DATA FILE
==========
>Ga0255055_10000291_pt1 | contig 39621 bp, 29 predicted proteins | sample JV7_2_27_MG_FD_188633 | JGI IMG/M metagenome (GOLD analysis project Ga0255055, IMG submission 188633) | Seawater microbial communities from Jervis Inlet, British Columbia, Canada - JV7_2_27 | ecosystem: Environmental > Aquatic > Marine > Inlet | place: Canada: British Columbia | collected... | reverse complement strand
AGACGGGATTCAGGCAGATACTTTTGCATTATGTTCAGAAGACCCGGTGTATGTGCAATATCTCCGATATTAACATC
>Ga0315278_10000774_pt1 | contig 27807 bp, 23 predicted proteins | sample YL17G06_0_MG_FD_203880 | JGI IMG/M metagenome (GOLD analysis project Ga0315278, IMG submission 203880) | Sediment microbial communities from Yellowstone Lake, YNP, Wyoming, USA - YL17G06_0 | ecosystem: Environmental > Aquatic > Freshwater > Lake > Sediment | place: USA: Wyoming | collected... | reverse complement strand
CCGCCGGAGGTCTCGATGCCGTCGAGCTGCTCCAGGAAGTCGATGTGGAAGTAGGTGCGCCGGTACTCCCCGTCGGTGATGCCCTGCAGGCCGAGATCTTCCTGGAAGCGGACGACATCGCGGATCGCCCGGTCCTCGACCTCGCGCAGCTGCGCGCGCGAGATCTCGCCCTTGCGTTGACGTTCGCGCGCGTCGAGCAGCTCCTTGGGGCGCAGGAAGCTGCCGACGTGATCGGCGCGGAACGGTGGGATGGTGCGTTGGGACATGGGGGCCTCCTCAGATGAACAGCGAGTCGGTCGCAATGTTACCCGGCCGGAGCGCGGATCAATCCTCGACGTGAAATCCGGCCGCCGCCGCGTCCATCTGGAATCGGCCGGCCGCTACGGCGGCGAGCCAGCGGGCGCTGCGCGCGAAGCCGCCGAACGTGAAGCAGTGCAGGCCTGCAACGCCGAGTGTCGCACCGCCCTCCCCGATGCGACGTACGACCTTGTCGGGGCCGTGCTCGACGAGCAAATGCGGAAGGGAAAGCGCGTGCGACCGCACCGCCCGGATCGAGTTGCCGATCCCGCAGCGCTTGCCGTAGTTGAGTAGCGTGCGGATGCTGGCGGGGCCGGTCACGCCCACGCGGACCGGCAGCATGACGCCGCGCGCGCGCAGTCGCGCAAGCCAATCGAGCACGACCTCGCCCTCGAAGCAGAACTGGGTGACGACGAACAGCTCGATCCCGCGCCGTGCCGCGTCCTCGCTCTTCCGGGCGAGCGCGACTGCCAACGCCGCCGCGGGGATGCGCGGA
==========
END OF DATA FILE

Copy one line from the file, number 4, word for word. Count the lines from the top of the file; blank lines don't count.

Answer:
CCGCCGGAGGTCTCGATGCCGTCGAGCTGCTCCAGGAAGTCGATGTGGAAGTAGGTGCGCCGGTACTCCCCGTCGGTGATGCCCTGCAGGCCGAGATCTTCCTGGAAGCGGACGACATCGCGGATCGCCCGGTCCTCGACCTCGCGCAGCTGCGCGCGCGAGATCTCGCCCTTGCGTTGACGTTCGCGCGCGTCGAGCAGCTCCTTGGGGCGCAGGAAGCTGCCGACGTGATCGGCGCGGAACGGTGGGATGGTGCGTTGGGACATGGGGGCCTCCTCAGATGAACAGCGAGTCGGTCGCAATGTTACCCGGCCGGAGCGCGGATCAATCCTCGACGTGAAATCCGGCCGCCGCCGCGTCCATCTGGAATCGGCCGGCCGCTACGGCGGCGAGCCAGCGGGCGCTGCGCGCGAAGCCGCCGAACGTGAAGCAGTGCAGGCCTGCAACGCCGAGTGTCGCACCGCCCTCCCCGATGCGACGTACGACCTTGTCGGGGCCGTGCTCGACGAGCAAATGCGGAAGGGAAAGCGCGTGCGACCGCACCGCCCGGATCGAGTTGCCGATCCCGCAGCGCTTGCCGTAGTTGAGTAGCGTGCGGATGCTGGCGGGGCCGGTCACGCCCACGCGGACCGGCAGCATGACGCCGCGCGCGCGCAGTCGCGCAAGCCAATCGAGCACGACCTCGCCCTCGAAGCAGAACTGGGTGACGACGAACAGCTCGATCCCGCGCCGTGCCGCGTCCTCGCTCTTCCGGGCGAGCGCGACTGCCAACGCCGCCGCGGGGATGCGCGGA